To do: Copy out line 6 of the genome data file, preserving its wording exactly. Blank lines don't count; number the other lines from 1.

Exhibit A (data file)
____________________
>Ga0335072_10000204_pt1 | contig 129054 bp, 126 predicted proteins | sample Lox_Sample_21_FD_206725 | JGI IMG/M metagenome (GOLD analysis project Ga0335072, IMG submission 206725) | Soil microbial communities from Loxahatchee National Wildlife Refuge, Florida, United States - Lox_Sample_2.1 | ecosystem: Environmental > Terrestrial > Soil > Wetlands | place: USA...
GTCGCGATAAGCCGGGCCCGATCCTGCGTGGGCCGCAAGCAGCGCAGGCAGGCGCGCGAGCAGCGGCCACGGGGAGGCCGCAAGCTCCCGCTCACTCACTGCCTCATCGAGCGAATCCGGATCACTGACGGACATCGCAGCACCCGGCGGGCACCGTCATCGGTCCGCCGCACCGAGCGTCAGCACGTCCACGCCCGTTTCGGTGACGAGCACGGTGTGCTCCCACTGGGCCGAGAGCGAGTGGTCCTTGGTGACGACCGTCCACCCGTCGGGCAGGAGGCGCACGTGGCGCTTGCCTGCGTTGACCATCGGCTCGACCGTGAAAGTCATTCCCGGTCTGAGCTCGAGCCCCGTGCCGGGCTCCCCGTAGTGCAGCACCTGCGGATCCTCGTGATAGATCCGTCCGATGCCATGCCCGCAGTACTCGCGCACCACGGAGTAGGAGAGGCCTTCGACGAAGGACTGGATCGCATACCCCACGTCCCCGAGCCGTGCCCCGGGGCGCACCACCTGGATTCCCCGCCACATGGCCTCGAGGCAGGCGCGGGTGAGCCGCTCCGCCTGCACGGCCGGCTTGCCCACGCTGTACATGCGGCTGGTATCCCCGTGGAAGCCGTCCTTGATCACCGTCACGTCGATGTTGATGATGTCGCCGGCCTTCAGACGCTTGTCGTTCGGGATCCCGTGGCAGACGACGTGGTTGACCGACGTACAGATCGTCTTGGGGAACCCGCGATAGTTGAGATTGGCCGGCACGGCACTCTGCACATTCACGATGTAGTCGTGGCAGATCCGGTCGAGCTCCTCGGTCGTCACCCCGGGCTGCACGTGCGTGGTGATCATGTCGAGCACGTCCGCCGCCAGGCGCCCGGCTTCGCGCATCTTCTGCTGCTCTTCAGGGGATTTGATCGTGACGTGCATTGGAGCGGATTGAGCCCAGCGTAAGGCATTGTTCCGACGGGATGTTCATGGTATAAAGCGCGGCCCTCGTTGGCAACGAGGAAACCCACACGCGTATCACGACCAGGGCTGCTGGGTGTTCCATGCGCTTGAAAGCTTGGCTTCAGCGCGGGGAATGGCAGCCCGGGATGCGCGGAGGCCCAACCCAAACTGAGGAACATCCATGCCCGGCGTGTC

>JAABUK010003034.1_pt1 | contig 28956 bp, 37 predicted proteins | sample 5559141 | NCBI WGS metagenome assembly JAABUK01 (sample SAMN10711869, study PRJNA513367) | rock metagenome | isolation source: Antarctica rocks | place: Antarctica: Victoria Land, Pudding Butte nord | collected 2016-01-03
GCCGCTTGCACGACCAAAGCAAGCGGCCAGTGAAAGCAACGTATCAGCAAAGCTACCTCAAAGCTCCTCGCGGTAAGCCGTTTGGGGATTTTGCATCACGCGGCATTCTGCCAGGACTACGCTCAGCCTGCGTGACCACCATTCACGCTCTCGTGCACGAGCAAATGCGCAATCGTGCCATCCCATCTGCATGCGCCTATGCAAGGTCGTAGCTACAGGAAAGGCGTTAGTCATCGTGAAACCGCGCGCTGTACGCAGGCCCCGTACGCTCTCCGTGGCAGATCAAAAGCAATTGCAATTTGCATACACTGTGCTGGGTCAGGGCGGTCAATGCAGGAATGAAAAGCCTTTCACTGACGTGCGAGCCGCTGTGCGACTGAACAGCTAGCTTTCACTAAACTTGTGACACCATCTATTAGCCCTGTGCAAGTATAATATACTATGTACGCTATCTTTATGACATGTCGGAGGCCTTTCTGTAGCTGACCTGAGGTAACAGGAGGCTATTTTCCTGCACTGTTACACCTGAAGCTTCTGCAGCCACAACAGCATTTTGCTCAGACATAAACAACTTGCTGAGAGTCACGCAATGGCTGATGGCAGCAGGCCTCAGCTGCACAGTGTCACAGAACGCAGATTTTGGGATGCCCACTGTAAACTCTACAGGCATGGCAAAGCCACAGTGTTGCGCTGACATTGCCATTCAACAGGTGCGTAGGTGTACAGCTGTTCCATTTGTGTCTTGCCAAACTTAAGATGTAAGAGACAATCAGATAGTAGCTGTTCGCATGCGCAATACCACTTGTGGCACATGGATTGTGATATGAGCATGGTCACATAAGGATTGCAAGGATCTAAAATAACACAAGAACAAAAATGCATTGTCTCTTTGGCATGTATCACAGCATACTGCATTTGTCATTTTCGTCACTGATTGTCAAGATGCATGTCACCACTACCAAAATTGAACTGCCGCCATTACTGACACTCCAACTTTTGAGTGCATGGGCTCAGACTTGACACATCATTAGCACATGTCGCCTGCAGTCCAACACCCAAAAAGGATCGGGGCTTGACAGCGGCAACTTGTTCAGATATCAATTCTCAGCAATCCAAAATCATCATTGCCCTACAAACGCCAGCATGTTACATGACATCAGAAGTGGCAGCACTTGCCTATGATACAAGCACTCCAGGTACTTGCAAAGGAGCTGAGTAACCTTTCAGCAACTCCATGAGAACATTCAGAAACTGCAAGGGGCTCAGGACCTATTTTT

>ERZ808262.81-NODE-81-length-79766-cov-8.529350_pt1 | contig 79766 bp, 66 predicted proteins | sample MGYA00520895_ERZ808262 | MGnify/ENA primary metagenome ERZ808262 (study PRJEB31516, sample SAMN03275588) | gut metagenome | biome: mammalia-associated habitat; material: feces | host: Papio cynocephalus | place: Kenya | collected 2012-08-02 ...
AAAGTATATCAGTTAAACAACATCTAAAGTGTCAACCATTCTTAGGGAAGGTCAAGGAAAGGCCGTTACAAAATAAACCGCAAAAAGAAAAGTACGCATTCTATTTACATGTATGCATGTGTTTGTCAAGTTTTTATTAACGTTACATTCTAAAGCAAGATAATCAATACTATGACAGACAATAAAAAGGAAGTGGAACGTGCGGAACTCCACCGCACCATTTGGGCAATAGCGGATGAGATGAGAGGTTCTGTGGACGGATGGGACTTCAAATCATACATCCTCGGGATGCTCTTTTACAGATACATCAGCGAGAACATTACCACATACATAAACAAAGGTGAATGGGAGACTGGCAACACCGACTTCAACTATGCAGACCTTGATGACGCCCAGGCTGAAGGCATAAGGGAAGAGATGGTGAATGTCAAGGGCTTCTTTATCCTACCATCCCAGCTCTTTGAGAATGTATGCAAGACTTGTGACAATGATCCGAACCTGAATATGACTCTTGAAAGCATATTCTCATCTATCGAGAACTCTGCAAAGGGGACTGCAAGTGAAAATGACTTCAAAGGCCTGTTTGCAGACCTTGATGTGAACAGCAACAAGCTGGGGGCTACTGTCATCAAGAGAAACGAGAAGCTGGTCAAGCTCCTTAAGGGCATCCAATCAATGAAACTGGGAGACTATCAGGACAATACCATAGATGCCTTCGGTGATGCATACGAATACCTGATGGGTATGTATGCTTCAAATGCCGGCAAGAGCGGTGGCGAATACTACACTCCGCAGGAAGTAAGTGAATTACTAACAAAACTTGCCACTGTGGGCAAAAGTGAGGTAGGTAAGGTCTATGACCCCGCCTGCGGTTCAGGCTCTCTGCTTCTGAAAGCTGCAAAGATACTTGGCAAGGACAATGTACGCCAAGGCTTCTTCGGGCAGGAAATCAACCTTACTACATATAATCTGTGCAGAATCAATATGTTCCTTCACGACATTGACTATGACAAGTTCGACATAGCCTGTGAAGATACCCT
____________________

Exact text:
AAAGTATATCAGTTAAACAACATCTAAAGTGTCAACCATTCTTAGGGAAGGTCAAGGAAAGGCCGTTACAAAATAAACCGCAAAAAGAAAAGTACGCATTCTATTTACATGTATGCATGTGTTTGTCAAGTTTTTATTAACGTTACATTCTAAAGCAAGATAATCAATACTATGACAGACAATAAAAAGGAAGTGGAACGTGCGGAACTCCACCGCACCATTTGGGCAATAGCGGATGAGATGAGAGGTTCTGTGGACGGATGGGACTTCAAATCATACATCCTCGGGATGCTCTTTTACAGATACATCAGCGAGAACATTACCACATACATAAACAAAGGTGAATGGGAGACTGGCAACACCGACTTCAACTATGCAGACCTTGATGACGCCCAGGCTGAAGGCATAAGGGAAGAGATGGTGAATGTCAAGGGCTTCTTTATCCTACCATCCCAGCTCTTTGAGAATGTATGCAAGACTTGTGACAATGATCCGAACCTGAATATGACTCTTGAAAGCATATTCTCATCTATCGAGAACTCTGCAAAGGGGACTGCAAGTGAAAATGACTTCAAAGGCCTGTTTGCAGACCTTGATGTGAACAGCAACAAGCTGGGGGCTACTGTCATCAAGAGAAACGAGAAGCTGGTCAAGCTCCTTAAGGGCATCCAATCAATGAAACTGGGAGACTATCAGGACAATACCATAGATGCCTTCGGTGATGCATACGAATACCTGATGGGTATGTATGCTTCAAATGCCGGCAAGAGCGGTGGCGAATACTACACTCCGCAGGAAGTAAGTGAATTACTAACAAAACTTGCCACTGTGGGCAAAAGTGAGGTAGGTAAGGTCTATGACCCCGCCTGCGGTTCAGGCTCTCTGCTTCTGAAAGCTGCAAAGATACTTGGCAAGGACAATGTACGCCAAGGCTTCTTCGGGCAGGAAATCAACCTTACTACATATAATCTGTGCAGAATCAATATGTTCCTTCACGACATTGACTATGACAAGTTCGACATAGCCTGTGAAGATACCCT